How to Lose Weight with PCOS
Polycystic Ovary Syndrome (PCOS) is an uncomfortable disease that is unfortunately VERY common in women. We’re going to talk specifically about how to lose weight with PCOS.
If you have it, you know that it’s usually accompanied by a hormonal imbalance that can mess with your metabolism and make it difficult to lose weight.
The good news is, according to the American Congress of Obstetricians and Gynecologists, not only is it possible to lose weight if you have PCOS, but weight loss will also help improve symptoms of the condition (1).
Because PCOS disrupts your hormonal balance, shedding pounds successfully is a little more involved than just adding in a little exercise or drinking more water.
Here we’ll give you scientifically proven tips to lose weight and help manage the condition.
What is PCOS?
To better understand how your weight and PCOS go hand in hand, we first need to understand the disease.
According to the Office on Women’s Health, a division of the U.S. Department of Health and Human Services, PCOS occurs when your body has an imbalance of reproductive hormones that create problems in your ovaries (2).
The condition may cause your egg not to release monthly like normal, and you may miss your period.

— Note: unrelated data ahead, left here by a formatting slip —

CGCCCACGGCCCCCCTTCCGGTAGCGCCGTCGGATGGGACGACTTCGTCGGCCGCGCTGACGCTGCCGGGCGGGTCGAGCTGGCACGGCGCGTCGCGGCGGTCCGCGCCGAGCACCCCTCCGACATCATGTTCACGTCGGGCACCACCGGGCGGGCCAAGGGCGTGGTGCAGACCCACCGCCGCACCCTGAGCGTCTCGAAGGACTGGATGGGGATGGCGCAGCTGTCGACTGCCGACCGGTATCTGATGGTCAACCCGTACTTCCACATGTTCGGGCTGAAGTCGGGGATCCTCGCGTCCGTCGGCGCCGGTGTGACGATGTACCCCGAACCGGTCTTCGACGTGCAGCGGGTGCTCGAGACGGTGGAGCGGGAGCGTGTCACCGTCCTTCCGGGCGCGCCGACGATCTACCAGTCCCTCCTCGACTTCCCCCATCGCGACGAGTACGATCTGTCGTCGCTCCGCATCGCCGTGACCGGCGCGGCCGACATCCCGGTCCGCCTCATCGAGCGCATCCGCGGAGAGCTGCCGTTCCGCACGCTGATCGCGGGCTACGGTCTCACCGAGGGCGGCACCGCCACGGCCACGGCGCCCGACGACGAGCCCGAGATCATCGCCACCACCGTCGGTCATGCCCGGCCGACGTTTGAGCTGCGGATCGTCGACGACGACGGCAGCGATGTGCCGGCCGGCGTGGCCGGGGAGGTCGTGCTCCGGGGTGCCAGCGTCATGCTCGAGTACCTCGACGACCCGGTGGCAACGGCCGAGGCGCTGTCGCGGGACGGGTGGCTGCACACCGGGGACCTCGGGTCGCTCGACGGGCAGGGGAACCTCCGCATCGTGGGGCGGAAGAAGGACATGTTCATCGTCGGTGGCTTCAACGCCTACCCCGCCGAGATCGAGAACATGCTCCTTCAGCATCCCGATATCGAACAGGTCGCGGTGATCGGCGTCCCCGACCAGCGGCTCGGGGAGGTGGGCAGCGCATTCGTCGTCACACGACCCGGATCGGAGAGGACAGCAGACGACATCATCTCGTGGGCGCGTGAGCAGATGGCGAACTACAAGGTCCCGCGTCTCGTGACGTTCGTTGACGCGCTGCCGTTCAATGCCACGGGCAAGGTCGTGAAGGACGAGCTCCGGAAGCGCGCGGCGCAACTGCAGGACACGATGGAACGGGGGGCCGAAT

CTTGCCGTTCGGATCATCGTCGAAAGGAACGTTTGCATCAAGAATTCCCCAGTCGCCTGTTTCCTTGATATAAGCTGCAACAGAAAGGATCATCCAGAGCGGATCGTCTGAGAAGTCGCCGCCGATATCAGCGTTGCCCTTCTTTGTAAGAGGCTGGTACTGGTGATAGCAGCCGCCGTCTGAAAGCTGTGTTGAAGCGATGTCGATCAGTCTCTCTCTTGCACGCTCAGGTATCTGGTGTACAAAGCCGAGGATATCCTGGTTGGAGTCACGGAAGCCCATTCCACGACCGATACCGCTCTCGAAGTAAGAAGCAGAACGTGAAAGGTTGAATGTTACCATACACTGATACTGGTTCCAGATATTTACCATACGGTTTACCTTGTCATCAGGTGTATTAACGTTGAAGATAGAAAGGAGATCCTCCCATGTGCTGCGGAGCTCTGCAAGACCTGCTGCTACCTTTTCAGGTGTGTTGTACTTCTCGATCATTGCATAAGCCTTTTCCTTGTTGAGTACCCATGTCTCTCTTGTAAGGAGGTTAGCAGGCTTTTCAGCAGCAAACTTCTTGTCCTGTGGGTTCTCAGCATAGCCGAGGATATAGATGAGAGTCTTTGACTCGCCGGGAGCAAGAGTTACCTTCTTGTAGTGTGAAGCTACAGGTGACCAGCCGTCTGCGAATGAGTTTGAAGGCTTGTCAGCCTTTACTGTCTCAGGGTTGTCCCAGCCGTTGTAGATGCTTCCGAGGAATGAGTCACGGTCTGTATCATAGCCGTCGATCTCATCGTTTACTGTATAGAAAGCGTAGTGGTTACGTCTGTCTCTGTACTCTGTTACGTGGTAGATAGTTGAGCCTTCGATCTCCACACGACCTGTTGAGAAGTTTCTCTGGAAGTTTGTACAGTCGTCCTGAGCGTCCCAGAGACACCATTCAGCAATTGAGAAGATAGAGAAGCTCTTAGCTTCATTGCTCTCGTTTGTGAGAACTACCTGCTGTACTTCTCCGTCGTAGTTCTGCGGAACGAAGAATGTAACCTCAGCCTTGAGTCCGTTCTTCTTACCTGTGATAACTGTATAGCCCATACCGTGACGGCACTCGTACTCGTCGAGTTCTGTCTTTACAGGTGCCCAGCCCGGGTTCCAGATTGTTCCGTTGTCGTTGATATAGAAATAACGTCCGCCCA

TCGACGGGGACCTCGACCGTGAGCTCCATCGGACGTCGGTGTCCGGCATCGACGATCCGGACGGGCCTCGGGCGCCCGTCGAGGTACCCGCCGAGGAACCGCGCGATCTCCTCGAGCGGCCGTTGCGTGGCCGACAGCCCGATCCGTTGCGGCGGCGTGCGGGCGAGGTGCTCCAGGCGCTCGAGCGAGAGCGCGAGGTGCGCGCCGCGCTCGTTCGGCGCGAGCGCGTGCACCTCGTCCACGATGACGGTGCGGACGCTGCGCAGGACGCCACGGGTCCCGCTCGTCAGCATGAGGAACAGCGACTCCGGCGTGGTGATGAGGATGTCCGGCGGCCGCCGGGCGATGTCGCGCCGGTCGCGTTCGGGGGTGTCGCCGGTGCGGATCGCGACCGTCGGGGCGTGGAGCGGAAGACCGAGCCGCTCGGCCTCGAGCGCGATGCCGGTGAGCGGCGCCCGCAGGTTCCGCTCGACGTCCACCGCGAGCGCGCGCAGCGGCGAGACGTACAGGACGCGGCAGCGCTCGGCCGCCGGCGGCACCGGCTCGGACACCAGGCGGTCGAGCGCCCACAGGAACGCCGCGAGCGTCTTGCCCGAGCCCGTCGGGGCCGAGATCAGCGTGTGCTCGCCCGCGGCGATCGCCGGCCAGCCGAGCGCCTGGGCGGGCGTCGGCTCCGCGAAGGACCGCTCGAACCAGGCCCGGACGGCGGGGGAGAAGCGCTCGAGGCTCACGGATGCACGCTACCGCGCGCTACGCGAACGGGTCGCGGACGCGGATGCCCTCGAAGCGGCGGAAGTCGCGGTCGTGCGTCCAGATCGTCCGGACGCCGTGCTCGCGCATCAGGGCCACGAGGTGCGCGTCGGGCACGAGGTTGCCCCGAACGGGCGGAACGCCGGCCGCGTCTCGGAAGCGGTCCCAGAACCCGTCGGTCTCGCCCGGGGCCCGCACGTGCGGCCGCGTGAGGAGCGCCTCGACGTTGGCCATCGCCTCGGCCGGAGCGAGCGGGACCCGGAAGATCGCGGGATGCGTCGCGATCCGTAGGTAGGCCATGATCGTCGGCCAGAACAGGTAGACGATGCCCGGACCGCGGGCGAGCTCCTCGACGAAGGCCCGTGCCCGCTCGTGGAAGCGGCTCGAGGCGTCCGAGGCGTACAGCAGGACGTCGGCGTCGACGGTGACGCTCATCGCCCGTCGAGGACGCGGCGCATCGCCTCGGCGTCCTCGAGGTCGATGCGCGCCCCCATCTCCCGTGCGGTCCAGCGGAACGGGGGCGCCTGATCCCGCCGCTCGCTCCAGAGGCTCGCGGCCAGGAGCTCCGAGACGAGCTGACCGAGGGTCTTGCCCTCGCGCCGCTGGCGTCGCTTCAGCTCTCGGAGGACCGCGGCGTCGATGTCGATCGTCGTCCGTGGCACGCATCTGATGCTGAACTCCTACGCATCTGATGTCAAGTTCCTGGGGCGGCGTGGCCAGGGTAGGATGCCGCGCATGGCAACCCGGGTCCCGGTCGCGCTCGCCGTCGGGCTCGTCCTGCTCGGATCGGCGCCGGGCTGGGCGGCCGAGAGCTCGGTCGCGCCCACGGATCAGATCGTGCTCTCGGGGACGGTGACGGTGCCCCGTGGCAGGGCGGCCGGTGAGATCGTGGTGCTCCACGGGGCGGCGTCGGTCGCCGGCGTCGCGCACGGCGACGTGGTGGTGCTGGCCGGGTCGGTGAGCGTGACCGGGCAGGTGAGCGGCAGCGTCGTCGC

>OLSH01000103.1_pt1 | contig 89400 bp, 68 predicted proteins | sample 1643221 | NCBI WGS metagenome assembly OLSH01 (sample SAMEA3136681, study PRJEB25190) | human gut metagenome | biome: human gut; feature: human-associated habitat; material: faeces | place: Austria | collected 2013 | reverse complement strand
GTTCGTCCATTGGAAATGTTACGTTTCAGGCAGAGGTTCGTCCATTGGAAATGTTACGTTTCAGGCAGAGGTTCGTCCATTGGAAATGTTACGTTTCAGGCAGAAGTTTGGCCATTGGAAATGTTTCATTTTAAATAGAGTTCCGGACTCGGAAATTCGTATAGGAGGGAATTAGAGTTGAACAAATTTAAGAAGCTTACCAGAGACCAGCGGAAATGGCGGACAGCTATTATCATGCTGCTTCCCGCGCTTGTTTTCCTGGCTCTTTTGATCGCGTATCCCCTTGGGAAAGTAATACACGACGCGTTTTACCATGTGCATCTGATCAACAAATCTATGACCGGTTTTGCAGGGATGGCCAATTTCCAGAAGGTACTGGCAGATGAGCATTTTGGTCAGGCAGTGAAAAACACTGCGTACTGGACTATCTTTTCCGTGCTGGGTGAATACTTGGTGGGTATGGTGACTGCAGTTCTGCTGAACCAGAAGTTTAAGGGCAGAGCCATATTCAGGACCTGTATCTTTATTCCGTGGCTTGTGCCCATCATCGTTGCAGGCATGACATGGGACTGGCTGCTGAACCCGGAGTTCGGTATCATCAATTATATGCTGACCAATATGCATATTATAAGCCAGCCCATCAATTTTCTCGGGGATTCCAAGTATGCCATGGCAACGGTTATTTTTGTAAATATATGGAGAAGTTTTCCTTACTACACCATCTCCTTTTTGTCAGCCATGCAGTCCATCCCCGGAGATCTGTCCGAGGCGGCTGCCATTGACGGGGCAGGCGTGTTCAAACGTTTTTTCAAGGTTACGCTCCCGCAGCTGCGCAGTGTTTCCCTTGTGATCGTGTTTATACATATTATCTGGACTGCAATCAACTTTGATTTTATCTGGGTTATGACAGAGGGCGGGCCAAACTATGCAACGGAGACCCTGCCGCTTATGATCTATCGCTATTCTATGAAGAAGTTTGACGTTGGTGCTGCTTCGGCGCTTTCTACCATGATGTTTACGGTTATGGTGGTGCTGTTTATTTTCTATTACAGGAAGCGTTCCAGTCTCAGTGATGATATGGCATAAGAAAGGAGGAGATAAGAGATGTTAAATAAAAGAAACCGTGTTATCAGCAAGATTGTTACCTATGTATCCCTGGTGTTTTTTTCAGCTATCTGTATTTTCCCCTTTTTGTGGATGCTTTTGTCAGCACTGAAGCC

While an occasional missed period isn’t cause for alarm, if it happens regularly, you may have issues with fertility and develop cysts on your ovaries.
How Do I Know if I Have PCOS?
PCOS is most common in women of childbearing age (defined as between the ages of 15 and 44), and one clinical study says that one in 15 women will develop the disease (3).
The risk of developing it is higher if you’re obese, or have a female family member who also has PCOS.
Common symptoms of PCOS are:
- Irregular menstrual cycle
- Too much hair on parts of the body women typically don’t have any, like the face, chin, or neck
- Acne breakouts on the face, chest, and upper back
- Hair loss
- Weight gain or difficulty losing weight
- Skin darkening in areas where the skin creases, like the groin, underneath the breasts, or along your neckline.
- Skin tags on the armpits or neck
Why is it Difficult to Lose Weight With PCOS?
While the exact cause of PCOS is unknown, experts at the Mayo Clinic believe that the excess production of male sex hormones, androgens, play a part.
Although women should produce some of these hormones, having too many in the system will prevent ovulation.
Another contributing factor to PCOS is high insulin levels.
If you’re insulin resistant, your body can’t convert sugars and starches from the food you eat into energy efficiently, and you’ll have high levels of insulin.